Coat Hanger Pain: Neck Muscles Pain and Tightness from Autonomic Dysfunction

Coat Hanger Pain: Neck Muscles Pain and Tightness from Autonomic Dysfunction


Morning. This is Dr. Nemechek and this is the first
of our new video blogs. I’d like to talk about coat hanger pain. This is a very,
very common issue with people with autonomic dysfunction. One of the things
that happens with autonomic dysfunction is if this is your head people have
trouble pushing blood upwards against gravity into their head and scalp
muscles and the neck muscles. And so if you have low blood pressure into the
brain, people are tired and they can’t focus, they can’t concentrate, it makes
you anxious. This is actually a fundamental part of the patients we see
who have ADD. Once you fix that their cognition issues and so forth go away. But you also don’t get enough pressure and oxygen into the scalp and neck
muscles and this is a very, very common cause of headaches, migraine headaches as
well as neck pain and tightness. Now this neck pain we call coat hanger pain
because of the shape of the muscles on the neck and shoulder region
obviously are like a coat hanger. And the difference between…so coat hanger pain is really – you can have just mild tension, you know people this is where
they carry their stress so to speak. It can be mild to very, very severe and
disabling. And the the issue here is how do you differentiate this from other
kinds of neck pain? Because some people might really have a a herniated disc, or
a pinched nerve, or a facet – an inflamed facet up there. And one of the the very
simple ways to, you know, determine coat hanger pain from a real anatomical
mechanical source of pain, is what happens when you’re active. Because if
you’re having trouble generating blood pressure up to your head, the blood pools
in your legs alright. So the more you move your legs the more pressure you get
in the head and neck and the less neck pain you have. So with coat hanger pain
the more active you are the less neck pain you get. Which is typically very
different than if you have a pinched nerve okay or a herniated disc. Those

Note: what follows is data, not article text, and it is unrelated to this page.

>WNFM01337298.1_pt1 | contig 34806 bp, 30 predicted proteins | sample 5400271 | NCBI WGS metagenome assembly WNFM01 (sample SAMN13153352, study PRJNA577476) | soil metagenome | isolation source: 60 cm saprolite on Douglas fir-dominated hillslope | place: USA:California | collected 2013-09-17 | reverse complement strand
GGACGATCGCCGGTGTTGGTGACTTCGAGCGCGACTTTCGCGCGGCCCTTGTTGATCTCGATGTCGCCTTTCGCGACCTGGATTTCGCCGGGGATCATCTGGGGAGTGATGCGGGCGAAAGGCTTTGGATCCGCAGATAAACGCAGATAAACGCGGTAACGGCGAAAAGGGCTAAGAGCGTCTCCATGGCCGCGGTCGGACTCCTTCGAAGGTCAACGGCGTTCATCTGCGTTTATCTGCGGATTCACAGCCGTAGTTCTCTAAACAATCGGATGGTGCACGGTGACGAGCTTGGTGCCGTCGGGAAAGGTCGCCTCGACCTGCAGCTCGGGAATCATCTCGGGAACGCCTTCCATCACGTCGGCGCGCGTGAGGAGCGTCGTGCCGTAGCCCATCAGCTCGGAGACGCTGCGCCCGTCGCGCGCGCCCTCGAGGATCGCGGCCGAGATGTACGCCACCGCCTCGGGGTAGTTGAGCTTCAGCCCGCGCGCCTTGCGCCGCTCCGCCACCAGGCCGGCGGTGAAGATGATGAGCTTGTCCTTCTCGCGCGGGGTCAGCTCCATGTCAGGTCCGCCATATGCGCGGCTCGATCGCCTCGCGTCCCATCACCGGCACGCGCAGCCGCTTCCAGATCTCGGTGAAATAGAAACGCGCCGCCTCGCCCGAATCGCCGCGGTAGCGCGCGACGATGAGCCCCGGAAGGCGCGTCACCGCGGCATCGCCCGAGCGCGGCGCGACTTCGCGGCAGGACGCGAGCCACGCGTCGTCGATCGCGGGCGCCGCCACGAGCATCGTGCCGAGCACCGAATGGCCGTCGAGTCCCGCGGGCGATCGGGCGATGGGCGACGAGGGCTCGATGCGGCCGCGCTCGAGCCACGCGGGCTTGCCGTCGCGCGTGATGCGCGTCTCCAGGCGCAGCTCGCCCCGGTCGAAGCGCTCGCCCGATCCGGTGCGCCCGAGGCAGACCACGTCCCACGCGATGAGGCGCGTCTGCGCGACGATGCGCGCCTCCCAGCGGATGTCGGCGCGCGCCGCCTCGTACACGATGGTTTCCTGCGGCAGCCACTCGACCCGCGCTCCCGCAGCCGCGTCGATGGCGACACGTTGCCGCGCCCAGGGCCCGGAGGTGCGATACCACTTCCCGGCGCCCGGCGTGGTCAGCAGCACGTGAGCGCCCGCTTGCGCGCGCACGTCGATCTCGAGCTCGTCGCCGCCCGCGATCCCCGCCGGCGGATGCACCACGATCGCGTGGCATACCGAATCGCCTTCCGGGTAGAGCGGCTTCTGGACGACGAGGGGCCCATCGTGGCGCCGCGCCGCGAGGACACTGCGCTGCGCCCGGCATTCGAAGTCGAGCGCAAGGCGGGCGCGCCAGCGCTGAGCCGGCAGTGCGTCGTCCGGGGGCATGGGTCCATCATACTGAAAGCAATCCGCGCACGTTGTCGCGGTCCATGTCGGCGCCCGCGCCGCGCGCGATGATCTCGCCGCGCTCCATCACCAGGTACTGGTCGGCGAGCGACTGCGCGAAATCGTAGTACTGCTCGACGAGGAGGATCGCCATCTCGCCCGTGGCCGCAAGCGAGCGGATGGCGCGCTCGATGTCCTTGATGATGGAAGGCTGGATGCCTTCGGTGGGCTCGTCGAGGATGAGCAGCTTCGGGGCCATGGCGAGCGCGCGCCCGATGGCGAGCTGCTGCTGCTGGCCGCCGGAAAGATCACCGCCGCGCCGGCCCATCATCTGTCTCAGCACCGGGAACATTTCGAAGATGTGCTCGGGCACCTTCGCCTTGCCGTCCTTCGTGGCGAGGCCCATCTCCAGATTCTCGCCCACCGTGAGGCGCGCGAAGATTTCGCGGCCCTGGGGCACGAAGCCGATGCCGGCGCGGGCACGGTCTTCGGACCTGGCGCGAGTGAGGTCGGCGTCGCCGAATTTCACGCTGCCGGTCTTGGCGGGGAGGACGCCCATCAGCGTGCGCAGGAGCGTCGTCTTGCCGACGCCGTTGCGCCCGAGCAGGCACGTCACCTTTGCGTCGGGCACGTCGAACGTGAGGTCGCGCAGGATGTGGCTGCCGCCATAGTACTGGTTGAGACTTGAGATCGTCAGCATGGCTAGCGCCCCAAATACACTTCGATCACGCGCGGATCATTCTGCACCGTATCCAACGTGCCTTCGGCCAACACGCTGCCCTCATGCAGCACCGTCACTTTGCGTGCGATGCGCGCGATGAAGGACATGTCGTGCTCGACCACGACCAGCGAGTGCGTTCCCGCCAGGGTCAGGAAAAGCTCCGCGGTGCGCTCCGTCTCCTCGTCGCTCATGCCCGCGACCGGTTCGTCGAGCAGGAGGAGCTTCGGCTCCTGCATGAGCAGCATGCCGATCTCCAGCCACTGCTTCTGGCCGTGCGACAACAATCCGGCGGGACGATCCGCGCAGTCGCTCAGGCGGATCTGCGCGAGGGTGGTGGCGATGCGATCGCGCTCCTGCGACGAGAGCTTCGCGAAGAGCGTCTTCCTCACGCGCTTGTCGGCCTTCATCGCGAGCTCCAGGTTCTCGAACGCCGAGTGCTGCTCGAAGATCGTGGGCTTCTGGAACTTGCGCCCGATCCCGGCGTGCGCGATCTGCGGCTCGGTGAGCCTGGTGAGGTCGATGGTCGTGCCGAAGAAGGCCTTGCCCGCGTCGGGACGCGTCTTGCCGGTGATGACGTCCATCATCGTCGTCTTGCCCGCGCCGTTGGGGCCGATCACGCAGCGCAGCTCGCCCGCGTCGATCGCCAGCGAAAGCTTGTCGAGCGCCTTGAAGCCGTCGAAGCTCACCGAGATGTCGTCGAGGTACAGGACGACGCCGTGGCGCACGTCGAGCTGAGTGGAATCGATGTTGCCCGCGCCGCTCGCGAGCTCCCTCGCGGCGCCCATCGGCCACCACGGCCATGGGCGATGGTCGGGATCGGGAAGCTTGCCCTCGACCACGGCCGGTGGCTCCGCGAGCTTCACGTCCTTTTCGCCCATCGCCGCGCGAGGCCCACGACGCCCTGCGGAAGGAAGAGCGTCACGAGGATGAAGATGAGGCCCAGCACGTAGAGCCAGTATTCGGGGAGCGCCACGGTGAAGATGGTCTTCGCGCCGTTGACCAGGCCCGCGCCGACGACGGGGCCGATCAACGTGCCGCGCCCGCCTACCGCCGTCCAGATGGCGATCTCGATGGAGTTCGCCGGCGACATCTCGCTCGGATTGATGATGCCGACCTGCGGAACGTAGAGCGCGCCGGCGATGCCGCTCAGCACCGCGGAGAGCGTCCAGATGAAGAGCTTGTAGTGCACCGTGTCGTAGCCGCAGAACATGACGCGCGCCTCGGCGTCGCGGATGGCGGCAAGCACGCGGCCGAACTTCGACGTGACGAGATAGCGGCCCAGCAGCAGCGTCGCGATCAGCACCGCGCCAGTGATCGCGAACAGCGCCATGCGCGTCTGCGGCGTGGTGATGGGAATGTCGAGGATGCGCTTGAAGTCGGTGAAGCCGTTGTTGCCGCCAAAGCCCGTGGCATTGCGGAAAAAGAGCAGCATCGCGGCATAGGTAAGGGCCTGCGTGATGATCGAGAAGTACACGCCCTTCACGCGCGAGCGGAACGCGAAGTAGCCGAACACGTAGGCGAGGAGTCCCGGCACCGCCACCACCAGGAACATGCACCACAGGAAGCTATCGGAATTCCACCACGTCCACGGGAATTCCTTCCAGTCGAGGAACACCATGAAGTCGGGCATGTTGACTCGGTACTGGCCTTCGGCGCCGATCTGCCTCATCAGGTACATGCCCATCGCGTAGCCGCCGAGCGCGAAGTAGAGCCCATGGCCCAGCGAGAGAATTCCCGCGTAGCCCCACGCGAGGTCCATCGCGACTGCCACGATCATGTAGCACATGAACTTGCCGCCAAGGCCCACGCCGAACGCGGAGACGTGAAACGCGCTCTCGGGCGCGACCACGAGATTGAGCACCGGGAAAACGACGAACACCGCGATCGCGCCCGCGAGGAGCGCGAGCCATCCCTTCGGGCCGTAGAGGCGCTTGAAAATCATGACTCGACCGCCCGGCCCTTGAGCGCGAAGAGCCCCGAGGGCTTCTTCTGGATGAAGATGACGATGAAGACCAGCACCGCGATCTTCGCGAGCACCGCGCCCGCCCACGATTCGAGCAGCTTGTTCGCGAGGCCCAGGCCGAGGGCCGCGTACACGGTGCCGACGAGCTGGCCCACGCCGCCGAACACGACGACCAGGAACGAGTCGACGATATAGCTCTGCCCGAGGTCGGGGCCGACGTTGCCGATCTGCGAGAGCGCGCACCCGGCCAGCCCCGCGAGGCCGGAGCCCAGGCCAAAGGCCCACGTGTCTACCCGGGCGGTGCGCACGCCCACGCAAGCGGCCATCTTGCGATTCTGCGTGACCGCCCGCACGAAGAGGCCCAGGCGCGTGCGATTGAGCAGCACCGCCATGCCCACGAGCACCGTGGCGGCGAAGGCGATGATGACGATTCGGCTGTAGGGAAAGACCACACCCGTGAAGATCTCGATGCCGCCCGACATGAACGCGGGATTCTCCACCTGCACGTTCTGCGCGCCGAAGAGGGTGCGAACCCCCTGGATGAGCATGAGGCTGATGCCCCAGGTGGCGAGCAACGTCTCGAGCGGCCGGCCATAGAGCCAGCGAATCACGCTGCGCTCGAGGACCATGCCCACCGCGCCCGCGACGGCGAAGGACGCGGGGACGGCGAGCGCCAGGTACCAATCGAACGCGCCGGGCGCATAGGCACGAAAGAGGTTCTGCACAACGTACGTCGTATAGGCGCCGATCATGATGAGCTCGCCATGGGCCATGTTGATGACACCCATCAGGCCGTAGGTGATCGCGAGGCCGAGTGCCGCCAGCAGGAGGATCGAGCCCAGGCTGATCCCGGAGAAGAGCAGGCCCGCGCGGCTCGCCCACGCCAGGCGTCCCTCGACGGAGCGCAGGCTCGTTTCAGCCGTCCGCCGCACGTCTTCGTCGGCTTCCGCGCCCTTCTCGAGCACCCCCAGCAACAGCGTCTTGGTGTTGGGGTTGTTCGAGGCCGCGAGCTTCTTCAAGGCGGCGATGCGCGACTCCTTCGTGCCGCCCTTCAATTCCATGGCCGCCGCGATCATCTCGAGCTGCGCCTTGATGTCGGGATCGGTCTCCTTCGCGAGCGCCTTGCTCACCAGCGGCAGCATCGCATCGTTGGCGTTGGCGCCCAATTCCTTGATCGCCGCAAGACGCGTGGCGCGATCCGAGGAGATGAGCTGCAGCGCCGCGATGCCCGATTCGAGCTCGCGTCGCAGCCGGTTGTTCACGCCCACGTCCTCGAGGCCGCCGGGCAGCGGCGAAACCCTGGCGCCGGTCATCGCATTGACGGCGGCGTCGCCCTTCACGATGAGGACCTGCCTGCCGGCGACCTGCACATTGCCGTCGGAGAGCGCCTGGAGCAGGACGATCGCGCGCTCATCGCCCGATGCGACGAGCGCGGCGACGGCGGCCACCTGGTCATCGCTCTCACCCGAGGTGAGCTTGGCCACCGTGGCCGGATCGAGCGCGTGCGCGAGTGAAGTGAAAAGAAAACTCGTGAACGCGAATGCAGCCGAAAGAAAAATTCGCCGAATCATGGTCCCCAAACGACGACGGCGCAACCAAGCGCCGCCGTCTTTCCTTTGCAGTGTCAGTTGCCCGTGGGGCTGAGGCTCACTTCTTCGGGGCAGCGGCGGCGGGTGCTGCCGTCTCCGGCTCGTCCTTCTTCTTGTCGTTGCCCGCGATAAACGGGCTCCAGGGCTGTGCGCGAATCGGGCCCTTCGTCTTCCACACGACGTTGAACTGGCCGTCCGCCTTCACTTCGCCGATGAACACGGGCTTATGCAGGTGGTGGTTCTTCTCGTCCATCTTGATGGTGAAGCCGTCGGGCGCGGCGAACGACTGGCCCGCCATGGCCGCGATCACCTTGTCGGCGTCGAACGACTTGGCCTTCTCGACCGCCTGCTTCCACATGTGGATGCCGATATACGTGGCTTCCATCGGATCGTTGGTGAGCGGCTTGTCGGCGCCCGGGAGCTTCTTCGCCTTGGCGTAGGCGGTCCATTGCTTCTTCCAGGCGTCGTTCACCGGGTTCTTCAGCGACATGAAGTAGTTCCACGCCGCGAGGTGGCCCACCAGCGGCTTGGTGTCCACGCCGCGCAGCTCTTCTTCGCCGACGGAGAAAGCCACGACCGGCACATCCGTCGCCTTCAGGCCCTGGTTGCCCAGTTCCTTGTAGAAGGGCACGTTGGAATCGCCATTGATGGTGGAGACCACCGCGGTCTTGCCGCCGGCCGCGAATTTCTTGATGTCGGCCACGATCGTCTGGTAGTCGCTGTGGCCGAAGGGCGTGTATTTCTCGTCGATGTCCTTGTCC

patients generally get worse with movement not better okay. They like to
sit still because if they’re moving around they’re grinding the vertebrae
around, maybe pinching the nerve even more and so forth, aggravating things
with movement. Coat hanger pain gets better with activity. So recently I saw a
gentleman he said he could play golf for 18 holes and have no pain. Yet if he took
his 45-minute drive home after playing golf, sitting still in the car, his blood
pressure drops he’d have a horrible neck pain by the time he got home alright. So
this is due to autonomic dysfunction. Typically you know you would always want
to make sure your blood panels are fine because maybe severe anemia or some
other things could mimic this, but once you have your basic normal blood panels
this is almost always a autonomic problem and it’s called coat hanger pain.
And you would want to focus on the restoring the nervous system rather than
maybe some injections, you know chiropractic treatment or
surgery that’s unnecessary, because they really, they might give you a little bit
of relief at the moment but they aren’t really fixing the source of the problem.
So coat hanger pain. Think about it. Gets better with activity worse when
you’re sitting or standing still. Bye.

4 Replies to “Coat Hanger Pain: Neck Muscles Pain and Tightness from Autonomic Dysfunction”

  1. What kind of doctors do I need to see to diagnose this? I have Klippel-Feil, Syringomyelia, scoliosis and Spina Bifida Occulta. Been having vertigo, shaking, dizziness, the bones in my neck are pressing on my spinal cord in the cervical area and pressing on my esophagus

  2. son of a bitch you mean I been dealing with this for 15 years and theirs a name for my sickness and im not crazy. I been to every kind of dr. in my town and they all tell me I need to be on an antidepressant cause its all in my head.

  3. I was diagnosed with POTS and intracranial hypotension and deal with coat hanger pain constantly. How do I make the pain subside for the long run? Surgery, meds, I just need help. I'm miserable…

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